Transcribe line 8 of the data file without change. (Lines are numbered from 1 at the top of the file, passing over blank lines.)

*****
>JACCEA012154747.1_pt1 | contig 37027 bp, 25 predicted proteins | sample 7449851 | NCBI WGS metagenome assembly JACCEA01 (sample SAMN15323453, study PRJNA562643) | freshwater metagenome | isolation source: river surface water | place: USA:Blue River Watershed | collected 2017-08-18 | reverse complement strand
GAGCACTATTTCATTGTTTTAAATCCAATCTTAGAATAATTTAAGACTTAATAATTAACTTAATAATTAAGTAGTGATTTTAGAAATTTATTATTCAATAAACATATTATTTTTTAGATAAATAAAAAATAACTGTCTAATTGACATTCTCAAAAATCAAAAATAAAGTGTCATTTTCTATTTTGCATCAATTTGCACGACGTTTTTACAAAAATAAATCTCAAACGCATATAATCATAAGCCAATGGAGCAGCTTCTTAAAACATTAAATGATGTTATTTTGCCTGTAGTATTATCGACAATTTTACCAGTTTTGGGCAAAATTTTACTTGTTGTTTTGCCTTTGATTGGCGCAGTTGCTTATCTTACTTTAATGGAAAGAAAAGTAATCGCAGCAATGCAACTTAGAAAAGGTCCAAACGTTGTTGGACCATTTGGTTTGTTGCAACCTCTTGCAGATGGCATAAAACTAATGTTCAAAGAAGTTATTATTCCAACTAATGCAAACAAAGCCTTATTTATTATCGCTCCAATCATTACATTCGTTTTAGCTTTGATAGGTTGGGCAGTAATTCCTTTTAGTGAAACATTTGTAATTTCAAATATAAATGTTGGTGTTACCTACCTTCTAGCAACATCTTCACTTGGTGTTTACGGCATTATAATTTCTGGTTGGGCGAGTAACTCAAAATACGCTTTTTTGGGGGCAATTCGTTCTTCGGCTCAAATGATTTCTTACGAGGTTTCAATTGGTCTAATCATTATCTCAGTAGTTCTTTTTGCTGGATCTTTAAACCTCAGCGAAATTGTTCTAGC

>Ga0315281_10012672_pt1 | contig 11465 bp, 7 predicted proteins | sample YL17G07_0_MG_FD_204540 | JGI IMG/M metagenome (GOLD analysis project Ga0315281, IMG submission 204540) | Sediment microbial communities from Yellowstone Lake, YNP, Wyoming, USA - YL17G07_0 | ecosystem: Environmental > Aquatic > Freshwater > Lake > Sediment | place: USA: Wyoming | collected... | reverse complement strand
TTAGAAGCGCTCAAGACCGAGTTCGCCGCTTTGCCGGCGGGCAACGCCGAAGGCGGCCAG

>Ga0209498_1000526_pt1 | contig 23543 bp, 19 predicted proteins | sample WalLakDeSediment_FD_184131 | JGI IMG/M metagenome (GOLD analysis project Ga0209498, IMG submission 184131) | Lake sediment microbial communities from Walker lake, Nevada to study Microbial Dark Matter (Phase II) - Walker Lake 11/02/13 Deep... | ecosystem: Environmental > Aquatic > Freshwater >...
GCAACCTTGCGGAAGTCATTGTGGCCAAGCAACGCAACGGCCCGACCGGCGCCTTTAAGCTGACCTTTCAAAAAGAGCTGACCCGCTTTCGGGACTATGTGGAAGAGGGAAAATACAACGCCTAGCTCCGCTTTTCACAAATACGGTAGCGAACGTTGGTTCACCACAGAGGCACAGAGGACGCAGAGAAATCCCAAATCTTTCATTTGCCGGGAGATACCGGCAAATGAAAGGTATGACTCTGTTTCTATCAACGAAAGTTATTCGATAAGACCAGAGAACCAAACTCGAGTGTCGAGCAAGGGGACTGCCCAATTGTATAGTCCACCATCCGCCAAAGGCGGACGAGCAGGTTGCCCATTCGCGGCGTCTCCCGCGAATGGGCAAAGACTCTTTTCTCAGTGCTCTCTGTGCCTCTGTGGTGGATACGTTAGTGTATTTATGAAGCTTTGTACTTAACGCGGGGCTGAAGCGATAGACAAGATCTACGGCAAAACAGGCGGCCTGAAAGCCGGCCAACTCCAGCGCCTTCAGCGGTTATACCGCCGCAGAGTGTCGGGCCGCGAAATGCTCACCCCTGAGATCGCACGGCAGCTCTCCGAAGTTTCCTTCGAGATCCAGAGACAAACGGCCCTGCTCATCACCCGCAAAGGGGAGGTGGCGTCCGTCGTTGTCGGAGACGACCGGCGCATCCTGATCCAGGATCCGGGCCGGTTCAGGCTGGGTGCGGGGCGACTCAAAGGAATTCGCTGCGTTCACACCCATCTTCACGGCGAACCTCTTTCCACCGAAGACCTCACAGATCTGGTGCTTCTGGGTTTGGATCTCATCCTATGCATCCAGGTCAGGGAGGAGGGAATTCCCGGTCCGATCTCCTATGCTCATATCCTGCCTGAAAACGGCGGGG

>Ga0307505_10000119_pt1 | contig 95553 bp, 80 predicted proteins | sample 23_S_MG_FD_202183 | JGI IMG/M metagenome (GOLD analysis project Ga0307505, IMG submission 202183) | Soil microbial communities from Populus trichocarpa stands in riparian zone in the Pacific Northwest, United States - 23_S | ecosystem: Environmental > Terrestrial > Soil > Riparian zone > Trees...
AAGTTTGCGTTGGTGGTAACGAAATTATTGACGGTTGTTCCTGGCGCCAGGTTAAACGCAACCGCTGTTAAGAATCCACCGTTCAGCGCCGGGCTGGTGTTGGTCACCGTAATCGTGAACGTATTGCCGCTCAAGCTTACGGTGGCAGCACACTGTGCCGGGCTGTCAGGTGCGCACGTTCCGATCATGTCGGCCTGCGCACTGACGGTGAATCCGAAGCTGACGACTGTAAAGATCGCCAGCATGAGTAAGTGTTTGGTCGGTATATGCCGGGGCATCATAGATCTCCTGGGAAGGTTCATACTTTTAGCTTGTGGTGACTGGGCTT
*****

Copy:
AAGTTTGCGTTGGTGGTAACGAAATTATTGACGGTTGTTCCTGGCGCCAGGTTAAACGCAACCGCTGTTAAGAATCCACCGTTCAGCGCCGGGCTGGTGTTGGTCACCGTAATCGTGAACGTATTGCCGCTCAAGCTTACGGTGGCAGCACACTGTGCCGGGCTGTCAGGTGCGCACGTTCCGATCATGTCGGCCTGCGCACTGACGGTGAATCCGAAGCTGACGACTGTAAAGATCGCCAGCATGAGTAAGTGTTTGGTCGGTATATGCCGGGGCATCATAGATCTCCTGGGAAGGTTCATACTTTTAGCTTGTGGTGACTGGGCTT